Copyright is referred to as the ‘Cinderella of Intellectual Property Law’ as it plays a very important role in the IP regime. Copyright protects authors, composers and other artists against unauthorized reproduction of their work. Copyrights are also such personal intangible property that can be transferred through various assignment agreements from one person to the other. While the Section 14 of the Copyright Act, 1957 defines the exact meaning of the term “COPYRIGHT” whereas Sections 18, 19 and 19A of the Copyright Act, 1957 govern any assignment of copyrights and give every copyright holder the right to transfer his copyright to an assignee by means of various assignment agreements.
Recently, Saga Music Private Limited, a leading indie music label (hereinafter referred to as the ‘Plaintiff’) filed a copyright suit seeking a permanent injunction against a production house – Karma Entertainment (hereinafter referred to as the ‘Defendant’) for copyright infringement of Sound Recordings/Songs titled “Black Suit” and “Suit Lahore Da” – Saga Music Private Limited vs. Karma Entertainment, [CS(COMM) 174/2022].
BACKDROP – FLASHBACK TO REASONS BEHIND THE SUIT
- In the year 2019, Plaintiff entered into two Content Assignment Agreements with Defendant for the assignment of Music Tracks/Songs/Sound Recordings titled “Black Suit” and “Suit Lahore Da”. The scope of the Agreements was as follows:
- Plaintiff will have the exclusive right to license a part or all of the copyright in the Sound Recordings titled “Black Suit” and “Suit Lahore Da”;
- Plaintiff will have exclusive right to monetize in respect of the exploitation of the Sound Recordings titled “Black Suit” and “Suit Lahore Da”;
- Plaintiff will have the exclusive right to sue for infringement of any of these rights.
- The Agreement also categorically mentions the timeline for delivery of the following the songs titled “Black Suit” and “Suit Lahore Da”
- Audio Masters in Wave format, 48KHZ & 44KHZ;
- Video Masters in PRO RES 422 HQ MOV format [Clean + Credits];
- On-Location Photoshoot & making & footage of videos;
- Audio Minus Track, 16 Tracks of the Songs; and
- Censor certificates of songs, song promos, Teasers etc. of the Songs
- Plaintiff had also paid a certain amount as advance royalty in respect of subject Songs/Sound Recordings
- It is noteworthy that by virtue of said Content Assignment Agreements Plaintiff had become the owner of copyright in the subject songs as per Sections 14, 18 and 19 of Copyright Act, 1957.
- Plaintiff claims that Defendant has failed to, deliver the content material to Plaintiff in accordance with the Content Assignment Agreements even after subsequently sent reminders for pending delivery by Plaintiff.
- Further, the Plaintiff claims that the Defendant has been approaching several other music labels, including the Plaintiff’s rivals and competitors in the industry, with copies of the Audio Clips of the songs “Black Suit” and “Suit Lahore Da” which are now owned by the Plaintiff, offering the same for sale and/or license resulting in imminent threat of unauthorized and illegal copies of the Plaintiff’s copyrighted songs. Hence, finding no other efficacious remedy left to be available, Plaintiff approached the Hon’ble High Court of Delhi.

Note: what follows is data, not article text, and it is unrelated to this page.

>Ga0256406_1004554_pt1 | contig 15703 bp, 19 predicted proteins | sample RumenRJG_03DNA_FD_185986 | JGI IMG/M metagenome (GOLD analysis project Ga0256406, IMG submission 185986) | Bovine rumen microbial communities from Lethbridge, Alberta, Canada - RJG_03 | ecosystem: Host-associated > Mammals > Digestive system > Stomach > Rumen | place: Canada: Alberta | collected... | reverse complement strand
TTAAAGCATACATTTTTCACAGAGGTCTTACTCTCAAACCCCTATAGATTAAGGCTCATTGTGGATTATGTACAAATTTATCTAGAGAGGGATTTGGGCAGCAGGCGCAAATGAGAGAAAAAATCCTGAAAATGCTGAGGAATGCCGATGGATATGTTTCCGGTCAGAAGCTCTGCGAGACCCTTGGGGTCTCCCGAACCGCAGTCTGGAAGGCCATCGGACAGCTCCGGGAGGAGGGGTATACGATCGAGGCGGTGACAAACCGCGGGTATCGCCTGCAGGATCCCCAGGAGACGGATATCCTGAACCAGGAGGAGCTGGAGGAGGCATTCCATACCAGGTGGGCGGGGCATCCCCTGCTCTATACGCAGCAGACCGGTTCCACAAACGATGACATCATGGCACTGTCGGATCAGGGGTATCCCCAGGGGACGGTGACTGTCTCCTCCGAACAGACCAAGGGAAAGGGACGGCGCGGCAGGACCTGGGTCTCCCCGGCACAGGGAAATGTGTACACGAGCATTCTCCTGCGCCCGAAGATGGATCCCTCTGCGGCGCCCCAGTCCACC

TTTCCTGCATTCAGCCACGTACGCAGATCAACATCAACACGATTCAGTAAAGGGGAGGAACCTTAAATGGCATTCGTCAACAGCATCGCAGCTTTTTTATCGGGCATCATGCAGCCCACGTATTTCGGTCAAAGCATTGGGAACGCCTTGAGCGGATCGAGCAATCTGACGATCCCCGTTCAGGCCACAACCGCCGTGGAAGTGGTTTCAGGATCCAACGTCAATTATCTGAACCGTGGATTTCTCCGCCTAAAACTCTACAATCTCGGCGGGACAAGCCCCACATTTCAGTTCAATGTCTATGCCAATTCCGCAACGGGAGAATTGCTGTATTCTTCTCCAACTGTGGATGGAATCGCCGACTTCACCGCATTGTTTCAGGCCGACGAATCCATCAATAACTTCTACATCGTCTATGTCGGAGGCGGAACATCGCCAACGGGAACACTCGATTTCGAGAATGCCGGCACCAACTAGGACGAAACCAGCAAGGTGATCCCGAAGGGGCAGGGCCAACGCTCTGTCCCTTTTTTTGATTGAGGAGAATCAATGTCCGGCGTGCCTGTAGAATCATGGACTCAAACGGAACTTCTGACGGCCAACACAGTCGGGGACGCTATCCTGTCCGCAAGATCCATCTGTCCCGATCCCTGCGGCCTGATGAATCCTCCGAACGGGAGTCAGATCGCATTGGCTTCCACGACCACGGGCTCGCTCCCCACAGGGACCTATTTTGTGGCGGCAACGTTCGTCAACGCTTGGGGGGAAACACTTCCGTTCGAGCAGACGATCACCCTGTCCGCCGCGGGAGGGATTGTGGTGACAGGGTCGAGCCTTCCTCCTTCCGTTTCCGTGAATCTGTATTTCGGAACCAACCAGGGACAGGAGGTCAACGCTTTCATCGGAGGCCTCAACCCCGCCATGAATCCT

Let us now understand what exactly is a Content Assignment Agreement that made the Plaintiff the exclusive copyright owner of the songs “Black Suit” and “Suit Lahore Da”
CONTENT ASSIGNMENT AGREEMENTS
A Content Assignment Agreement is a contractual Agreement that Assigns or transfers Intellectual Property rights of particular “content” from one person or entity to another. This type of agreement is commonly used to transfer rights held in intangible property such as Copyright and Trademarks etc. A Content Assignment Agreement is also a legal record that certifies the transfer of ownership of Intellectual Property rights.
BALANCE OF CONVENIENCE
As it appears that the balance of convenience is in Favour of the Plaintiff in this matter because according to Section 19 of the Copyright Act, 1957 any deed of assignment shall specify the ‘rights assigned’, the duration as well as the territorial extent of the said assignment, and the royalty payable if any. Plaintiff (as claimed in plaint submitted) had already paid the advance royalty for the subject’s sound recordings/songs while the scope of the Content assignment agreements was well defined. It’s the Defendant who failed to sufficiently justify the Object and Scope of the said agreement hence giving the impression of the breach of said Content Assignment Agreements amounting to irreparable loss to Plaintiff.
COURT’S APPROACH SO FAR
The Hon’ble High Court was of the view that Plaintiff has established a prima facie case in its favour and accordingly issued an ex-parte ad-interim injunction, restraining Defendant from making a copy or substantially similar copy of Plaintiff’s copyrighted Sound Recordings/Songs titled “Black Suit” and “Suit Lahore Da”, from selling, licensing, or offering for sale or licensing to third parties or from communicating the songs to the public in any manner.
While with so much a legal hype to songs “Black Suit” and “Suit Lahore Da”, we surely can’t wait to listen to them, it would be even more overwhelming to see the High Court’s final verdict in this matter as copyright encompasses a bundle of rights, one of which is a ‘moral right’. This constitutes certain specific rights that the author of an original literary, dramatic, musical, or artistic work and the director of a film enjoy in their creation. Well, this concept is still not explored by the Court which may give merits to the Defendant.
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